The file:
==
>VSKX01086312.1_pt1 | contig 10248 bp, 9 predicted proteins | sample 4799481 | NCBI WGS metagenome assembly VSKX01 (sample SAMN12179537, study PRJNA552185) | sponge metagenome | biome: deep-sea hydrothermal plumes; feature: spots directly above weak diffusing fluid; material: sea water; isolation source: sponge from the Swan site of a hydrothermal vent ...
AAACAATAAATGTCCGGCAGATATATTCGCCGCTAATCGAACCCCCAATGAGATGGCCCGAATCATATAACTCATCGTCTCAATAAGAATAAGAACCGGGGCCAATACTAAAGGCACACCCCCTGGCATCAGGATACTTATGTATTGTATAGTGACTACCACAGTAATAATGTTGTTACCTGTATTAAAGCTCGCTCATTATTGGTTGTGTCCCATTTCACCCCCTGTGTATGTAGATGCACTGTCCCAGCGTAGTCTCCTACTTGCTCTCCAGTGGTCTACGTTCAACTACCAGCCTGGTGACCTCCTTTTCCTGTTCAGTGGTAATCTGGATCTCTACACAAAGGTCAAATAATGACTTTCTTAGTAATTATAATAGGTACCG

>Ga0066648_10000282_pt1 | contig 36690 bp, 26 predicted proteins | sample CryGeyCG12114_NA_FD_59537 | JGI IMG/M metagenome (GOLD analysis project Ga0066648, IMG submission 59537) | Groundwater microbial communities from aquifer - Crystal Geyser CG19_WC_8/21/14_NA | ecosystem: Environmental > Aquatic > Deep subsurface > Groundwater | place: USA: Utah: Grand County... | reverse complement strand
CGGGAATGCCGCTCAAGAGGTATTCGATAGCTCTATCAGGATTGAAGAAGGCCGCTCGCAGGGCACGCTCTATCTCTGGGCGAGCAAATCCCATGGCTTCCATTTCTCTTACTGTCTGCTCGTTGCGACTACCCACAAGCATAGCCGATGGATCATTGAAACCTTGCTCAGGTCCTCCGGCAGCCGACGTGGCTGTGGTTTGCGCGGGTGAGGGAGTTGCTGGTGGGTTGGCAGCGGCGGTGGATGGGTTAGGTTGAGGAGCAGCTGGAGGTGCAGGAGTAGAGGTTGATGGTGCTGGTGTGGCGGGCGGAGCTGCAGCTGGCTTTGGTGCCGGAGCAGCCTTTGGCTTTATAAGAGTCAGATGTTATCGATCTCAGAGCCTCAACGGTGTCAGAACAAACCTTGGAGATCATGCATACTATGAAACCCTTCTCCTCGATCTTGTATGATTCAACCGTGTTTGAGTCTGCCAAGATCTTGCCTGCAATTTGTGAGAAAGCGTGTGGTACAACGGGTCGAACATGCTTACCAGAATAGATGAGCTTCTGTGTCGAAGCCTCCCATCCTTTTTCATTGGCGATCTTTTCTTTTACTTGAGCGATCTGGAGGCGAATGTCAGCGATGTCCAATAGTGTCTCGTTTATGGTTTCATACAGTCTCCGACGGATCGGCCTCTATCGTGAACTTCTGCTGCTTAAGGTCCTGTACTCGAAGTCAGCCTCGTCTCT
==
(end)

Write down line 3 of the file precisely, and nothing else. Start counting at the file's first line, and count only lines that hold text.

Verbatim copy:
>Ga0066648_10000282_pt1 | contig 36690 bp, 26 predicted proteins | sample CryGeyCG12114_NA_FD_59537 | JGI IMG/M metagenome (GOLD analysis project Ga0066648, IMG submission 59537) | Groundwater microbial communities from aquifer - Crystal Geyser CG19_WC_8/21/14_NA | ecosystem: Environmental > Aquatic > Deep subsurface > Groundwater | place: USA: Utah: Grand County... | reverse complement strand